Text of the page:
"Should Have Forged on a Bit Longer"
Bloodforge is one of four titles in Xbox LIVE Arcade's "Arcade Next" promotion running through the months of April and May. How it exactly got this moniker I'm not sure, but if it's representative of the future of Xbox LIVE Arcade, I would appreciate LIVE Arcade to continue doing what it did in the past. Bloodforge's gameplay does nothing new, and it feels horribly generic aside from its control scheme.
Bloodforge is a basic third-person brawler reminiscent of God of War and Ninja Gaiden, just without the excitement, because its mechanics have been well explored and executed better in those series. Basic controls consist of a weak and heavy slash, a crossbow shot, jump, and a dodge button. Along the way, the player picks up different weapons and is able to equip runes that execute different area-clearing attacks. Despite having a list of attack combos available to view, the best way to get through levels is by pressing the X-button until an enemy is dazed and then following it up with a decapitation attack.
The star of the show is Crom, a Celtic Warrior who is attempting to avenge his wife's death in a world where gods constantly help and hinder people. The game tries to be cinematic, but it feels like it's trying too hard when compared to the basic gameplay. To give an example, when starting a new game, the Crom kills a deer, the game then gives control to the player while Crom carries the deer on his back, Crom passes out, and then the game has the player walk over to view their village on fire. This leads to Crom picking up his sword again and then walking over to the first enemy encounter of pressing X ad-infinitum.
The graphics in Bloodforge are great and horrible at the same time, and it's mostly due to art style. Taking a cue from the movie 300, there is a heavy desaturation evident throughout the world, with a generous splash of red throughout. The character models look great, but the experiment with colors hurt my eyes after a while. I was wishing for some blue and green to come out and save my vision, but it never appeared. Aside from being something that may just be an artistic choice, the amount of color makes it hard to see any hit effects or cues to dodge enemy attacks. When enemies are dazed there is a faint green box above their heads that is supposed to alert the player, but when facing a crowd of enemies, it's hard to see. The camera also doesn't do what the player needs it to do either, either getting stuck in one place, or just plain giving the wrong angle from which to view battles. If I'm avoiding arrows and fighting a Cyclops who is constantly slamming the ground, why is the camera fixated on the right side of the arena, looking at three other guys chasing me?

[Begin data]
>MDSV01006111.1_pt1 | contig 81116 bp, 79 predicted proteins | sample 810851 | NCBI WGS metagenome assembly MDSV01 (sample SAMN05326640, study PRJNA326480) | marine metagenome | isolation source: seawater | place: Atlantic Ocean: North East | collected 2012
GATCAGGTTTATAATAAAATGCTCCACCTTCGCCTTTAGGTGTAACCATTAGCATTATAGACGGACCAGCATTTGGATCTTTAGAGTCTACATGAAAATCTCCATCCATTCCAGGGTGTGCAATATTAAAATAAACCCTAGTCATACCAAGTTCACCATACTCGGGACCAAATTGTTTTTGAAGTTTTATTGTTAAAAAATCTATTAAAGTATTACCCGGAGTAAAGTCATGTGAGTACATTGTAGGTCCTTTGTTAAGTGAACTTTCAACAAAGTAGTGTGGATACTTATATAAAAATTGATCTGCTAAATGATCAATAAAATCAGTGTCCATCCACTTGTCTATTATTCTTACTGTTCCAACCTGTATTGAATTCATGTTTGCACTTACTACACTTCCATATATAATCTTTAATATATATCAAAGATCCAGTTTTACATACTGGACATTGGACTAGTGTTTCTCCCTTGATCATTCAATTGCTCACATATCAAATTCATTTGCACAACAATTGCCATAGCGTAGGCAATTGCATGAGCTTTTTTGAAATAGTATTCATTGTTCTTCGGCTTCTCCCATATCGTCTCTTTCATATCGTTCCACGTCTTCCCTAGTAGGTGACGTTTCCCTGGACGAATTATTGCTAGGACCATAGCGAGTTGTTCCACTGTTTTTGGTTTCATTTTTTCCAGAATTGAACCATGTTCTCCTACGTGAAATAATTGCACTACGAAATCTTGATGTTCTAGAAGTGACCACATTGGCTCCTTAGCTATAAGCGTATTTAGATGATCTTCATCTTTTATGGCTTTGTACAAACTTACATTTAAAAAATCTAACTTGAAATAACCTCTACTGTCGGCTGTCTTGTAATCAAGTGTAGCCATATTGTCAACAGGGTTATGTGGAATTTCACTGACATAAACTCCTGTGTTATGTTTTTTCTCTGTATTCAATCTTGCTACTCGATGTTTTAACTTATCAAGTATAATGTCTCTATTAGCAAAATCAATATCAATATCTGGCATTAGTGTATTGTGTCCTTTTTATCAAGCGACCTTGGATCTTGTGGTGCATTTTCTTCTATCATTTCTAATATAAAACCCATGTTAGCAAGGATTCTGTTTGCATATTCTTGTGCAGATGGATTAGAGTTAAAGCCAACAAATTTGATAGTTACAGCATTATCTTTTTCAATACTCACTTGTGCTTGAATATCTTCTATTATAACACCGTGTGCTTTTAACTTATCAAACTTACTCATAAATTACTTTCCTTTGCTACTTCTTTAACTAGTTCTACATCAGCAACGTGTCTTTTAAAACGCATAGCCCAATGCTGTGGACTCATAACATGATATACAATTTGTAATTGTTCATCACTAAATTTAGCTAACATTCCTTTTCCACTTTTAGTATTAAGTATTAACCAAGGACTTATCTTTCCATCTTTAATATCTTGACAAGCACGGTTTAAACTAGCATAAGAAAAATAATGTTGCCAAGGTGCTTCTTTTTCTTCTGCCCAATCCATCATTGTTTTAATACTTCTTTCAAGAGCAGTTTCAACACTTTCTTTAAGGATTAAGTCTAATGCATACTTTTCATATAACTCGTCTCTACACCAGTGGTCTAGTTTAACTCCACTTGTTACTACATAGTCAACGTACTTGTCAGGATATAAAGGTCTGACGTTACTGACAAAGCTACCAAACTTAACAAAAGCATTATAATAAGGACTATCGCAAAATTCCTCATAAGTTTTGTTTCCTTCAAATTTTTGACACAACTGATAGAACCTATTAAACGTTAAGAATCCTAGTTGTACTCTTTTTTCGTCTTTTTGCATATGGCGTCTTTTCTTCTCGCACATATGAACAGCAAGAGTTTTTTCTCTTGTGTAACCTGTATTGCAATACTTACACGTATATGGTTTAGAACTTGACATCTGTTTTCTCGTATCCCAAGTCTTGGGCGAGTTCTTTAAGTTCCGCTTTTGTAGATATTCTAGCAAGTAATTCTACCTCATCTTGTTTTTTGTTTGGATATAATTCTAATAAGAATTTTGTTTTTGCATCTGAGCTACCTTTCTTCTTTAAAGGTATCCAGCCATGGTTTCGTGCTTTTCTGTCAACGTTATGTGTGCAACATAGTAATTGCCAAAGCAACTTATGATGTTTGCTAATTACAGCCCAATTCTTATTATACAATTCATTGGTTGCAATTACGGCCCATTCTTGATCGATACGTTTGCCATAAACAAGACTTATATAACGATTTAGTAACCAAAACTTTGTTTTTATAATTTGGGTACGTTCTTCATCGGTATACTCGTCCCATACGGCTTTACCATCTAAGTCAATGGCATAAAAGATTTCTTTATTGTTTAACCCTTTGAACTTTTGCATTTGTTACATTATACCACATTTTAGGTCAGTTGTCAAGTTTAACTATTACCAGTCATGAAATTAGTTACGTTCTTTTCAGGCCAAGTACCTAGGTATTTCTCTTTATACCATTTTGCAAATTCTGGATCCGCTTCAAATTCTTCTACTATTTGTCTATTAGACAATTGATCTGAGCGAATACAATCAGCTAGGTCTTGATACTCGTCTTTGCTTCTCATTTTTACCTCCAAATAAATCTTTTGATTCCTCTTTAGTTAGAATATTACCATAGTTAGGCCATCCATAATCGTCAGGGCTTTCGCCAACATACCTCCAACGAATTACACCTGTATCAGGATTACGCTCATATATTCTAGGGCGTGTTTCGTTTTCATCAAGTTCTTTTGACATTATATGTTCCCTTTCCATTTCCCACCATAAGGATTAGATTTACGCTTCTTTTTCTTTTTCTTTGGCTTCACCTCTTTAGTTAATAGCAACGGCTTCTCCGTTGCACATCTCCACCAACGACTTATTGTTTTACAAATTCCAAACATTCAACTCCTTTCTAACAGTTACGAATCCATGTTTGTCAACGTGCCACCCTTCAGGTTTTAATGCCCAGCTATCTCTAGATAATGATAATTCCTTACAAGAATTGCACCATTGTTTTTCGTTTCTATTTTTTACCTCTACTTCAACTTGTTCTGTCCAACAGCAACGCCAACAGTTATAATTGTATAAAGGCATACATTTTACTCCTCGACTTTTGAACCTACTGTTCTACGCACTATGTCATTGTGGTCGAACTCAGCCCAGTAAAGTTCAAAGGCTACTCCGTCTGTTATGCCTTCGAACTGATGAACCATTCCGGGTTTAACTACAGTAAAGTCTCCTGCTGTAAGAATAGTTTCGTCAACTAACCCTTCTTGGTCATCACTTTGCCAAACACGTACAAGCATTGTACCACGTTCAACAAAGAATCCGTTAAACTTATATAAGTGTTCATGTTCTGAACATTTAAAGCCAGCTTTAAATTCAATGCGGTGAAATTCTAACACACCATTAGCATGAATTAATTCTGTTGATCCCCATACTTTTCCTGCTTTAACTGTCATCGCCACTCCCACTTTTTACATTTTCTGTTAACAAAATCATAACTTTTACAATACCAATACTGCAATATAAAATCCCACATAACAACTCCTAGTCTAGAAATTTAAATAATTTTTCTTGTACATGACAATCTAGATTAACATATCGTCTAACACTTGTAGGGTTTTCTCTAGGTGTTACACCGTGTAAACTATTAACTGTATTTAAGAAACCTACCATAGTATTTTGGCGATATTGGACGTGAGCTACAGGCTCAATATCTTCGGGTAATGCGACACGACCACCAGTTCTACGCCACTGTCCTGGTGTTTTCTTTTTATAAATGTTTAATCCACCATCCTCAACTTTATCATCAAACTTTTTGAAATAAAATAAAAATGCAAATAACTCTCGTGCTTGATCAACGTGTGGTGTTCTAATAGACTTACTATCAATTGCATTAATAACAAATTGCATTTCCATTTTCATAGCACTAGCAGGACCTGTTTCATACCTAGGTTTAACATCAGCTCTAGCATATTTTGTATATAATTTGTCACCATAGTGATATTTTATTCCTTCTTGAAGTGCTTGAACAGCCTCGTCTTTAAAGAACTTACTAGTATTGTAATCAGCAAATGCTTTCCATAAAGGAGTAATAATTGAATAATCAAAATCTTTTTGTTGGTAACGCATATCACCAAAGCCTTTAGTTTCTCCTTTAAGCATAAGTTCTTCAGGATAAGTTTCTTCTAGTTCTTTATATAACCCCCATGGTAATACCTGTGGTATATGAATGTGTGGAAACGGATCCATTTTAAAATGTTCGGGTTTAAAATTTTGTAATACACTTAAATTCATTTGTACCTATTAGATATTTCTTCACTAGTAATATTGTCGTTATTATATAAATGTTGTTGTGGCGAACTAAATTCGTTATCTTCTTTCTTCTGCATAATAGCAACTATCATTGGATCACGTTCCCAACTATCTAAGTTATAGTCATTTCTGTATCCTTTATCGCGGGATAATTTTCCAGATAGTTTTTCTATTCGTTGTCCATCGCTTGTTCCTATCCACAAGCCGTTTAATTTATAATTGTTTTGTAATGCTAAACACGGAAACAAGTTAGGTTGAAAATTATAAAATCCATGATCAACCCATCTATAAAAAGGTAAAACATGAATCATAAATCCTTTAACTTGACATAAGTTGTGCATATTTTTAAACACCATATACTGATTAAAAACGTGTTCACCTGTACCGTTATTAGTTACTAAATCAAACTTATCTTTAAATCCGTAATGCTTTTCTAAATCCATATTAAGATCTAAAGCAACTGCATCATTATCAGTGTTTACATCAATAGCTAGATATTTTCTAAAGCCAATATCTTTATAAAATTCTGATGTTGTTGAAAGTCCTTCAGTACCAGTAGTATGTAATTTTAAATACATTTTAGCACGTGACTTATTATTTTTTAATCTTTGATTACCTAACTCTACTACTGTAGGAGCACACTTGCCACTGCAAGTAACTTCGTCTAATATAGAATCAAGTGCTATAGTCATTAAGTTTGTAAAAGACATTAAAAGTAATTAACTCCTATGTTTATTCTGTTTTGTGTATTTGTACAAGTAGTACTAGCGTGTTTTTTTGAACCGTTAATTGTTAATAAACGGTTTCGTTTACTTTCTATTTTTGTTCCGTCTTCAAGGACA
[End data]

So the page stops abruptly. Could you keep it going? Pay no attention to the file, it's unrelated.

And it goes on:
Bloodforge has an identity crisis and doesn't know what it should be. It never really feels like a game from the current generation of systems, feeling completely generic with nothing memorable aside from its graphics. The story made me groan, and being forced to watch it despite my many attempts to skip cinemas wasn't helping me understand it or feel anything for the game's world. Aside from gameplay, the save point system may force players into an unwinnable situation due to health not being restored between save points. It's frustrating to have to start a game over completely because of unforgiving save points.
I would describe Bloodforge as the child of Ninja Gaiden 3 and Zeno Clash. There's an interesting art style that draws in the player, but there are too many mechanics thrown at the player in an attempt to hide shallow gameplay.
GameDynamo's Score for Bloodforge (X360)
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